As a police officer I know that we often have to see things in absolutes. An action is either illegal or it's not. A person is either a suspect or they're not. A crime has been committed or it hasn't. But we also have to see the infinite shades of gray. The easiest example I can think of is the common speeding violation: ONE mile per hour over the speed limit is "illegal" but it's both challenging and inconvenient to enforce. When one MPH becomes ten MPH then it's easier to identify and take enforcement action. Everything between one and ten is a different shade of gray.
With that all said, I type this blog entry today to voice my objection to calling RIOTERS protesters. I LIKE, appreciate and agree with a citizen's First Amendment right of peaceful gathering and protest. The key word in that sentence, though, is peaceful. Once a 'protester' breaks the law or disobeys a lawful order then a crime has been committed. Protesters don't break the law. RIOTERS break the law.
Now I can just imagine some readers asking, "Does it really make a difference what we call them?" My answer is an absolute YES it does. Words and labels carry weight.
Protesting is an inalienable right, recognizd by the Constitution. RIOTING is a crime. Referring to rioters as protesters infers that their actions aren't criminal when, in fact, they are. When law enforcement professionals take action against protesters then we are seen as government agents oppressing the people. When law enforcement professionals arrest rioters, vandals and looters, we are seen as protecting lives and property; doing our job and justified in it.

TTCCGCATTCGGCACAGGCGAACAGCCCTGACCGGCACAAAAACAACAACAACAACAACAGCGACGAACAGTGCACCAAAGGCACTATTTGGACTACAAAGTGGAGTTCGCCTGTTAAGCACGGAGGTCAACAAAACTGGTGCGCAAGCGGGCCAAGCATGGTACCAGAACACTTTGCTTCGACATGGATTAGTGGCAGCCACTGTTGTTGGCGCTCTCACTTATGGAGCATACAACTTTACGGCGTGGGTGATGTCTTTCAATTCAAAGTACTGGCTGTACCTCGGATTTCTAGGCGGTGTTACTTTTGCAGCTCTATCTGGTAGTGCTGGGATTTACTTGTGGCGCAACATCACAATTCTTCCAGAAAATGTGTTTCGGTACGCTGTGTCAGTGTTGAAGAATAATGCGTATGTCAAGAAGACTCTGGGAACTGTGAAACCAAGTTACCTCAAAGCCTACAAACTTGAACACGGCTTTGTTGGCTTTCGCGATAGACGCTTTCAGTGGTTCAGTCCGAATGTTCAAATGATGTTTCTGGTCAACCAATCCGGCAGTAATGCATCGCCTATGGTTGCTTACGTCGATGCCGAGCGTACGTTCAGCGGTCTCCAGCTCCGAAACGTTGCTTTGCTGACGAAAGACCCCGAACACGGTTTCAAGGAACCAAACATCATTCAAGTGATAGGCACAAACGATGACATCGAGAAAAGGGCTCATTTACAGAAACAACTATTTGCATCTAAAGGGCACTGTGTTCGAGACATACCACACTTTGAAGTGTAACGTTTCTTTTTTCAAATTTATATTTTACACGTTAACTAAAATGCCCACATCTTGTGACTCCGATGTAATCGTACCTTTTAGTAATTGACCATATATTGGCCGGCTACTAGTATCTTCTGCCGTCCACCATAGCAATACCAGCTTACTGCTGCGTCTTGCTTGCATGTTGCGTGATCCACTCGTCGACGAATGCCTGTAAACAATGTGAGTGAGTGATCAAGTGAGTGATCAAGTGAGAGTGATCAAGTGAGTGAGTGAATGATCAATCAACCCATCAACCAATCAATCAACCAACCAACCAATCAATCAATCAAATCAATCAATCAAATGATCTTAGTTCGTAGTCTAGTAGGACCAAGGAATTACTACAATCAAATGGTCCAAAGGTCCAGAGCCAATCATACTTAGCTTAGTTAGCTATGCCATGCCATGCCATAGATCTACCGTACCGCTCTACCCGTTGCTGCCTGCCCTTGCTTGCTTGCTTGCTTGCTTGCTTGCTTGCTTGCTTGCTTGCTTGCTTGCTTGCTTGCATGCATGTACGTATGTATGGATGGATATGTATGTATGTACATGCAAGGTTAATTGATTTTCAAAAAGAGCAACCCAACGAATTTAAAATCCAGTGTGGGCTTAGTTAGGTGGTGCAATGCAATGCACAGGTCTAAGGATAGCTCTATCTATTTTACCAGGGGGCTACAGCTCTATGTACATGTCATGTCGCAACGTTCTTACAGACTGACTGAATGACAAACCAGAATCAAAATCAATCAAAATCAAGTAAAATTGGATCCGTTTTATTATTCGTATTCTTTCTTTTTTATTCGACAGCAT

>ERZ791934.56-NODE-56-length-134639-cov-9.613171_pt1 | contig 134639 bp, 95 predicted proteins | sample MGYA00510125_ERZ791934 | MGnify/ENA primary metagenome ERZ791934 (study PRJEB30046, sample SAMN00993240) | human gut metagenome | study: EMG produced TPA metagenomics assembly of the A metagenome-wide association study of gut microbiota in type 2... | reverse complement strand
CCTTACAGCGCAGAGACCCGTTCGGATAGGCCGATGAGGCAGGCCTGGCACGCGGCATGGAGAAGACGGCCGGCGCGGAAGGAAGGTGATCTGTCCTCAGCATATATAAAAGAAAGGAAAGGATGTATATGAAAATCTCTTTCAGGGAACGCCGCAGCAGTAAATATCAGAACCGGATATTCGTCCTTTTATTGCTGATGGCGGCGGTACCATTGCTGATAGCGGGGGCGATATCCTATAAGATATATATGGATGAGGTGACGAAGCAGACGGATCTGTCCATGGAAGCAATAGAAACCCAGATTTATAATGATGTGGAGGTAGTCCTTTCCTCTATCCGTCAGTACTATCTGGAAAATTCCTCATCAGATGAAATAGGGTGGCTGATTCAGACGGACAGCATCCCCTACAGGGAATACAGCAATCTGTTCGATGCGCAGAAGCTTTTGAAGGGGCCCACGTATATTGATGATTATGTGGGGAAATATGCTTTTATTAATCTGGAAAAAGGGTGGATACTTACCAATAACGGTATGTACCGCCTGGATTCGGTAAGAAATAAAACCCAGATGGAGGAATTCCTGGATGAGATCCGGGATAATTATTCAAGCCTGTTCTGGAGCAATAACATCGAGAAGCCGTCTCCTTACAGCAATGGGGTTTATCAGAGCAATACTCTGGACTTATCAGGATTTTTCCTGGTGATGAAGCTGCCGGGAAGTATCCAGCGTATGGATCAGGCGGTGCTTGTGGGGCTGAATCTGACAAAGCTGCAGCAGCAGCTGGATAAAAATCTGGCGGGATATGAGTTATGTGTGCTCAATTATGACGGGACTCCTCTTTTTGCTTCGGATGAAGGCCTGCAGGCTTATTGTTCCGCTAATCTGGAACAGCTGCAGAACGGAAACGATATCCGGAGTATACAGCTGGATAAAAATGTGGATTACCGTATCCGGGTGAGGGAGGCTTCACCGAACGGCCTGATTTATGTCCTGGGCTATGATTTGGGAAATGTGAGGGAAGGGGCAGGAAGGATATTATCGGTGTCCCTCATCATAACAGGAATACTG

Identifying RIOTERS as 'protesters' severely misleads the public, yet many media representatives - in writing, on the Interent and on television - are calling May Day RIOTERS 'protesters.' While there isn't much we in law enforcement can do to alter how news gets reported, we CAN alter how we release information. Rather than issuing statements that indicate our intentions to manage the challenges of lawful protests, how about if we start issuing press releases indicating that protests are legal but rioting is not. The difference is criminal activity and as law enforcement professionals we'd be negligent in performing our duty if we simply ignored crimes committed by 'protesters."
This isn't that difficult to understand and I'm SURE anyone with a degree in journalism can grasp the concept: Protesting is only protesting if no crimes are committed. The moment the protesters commit crimes, then the protest has become a riot and law enforcement action is mandated.
Do you agree?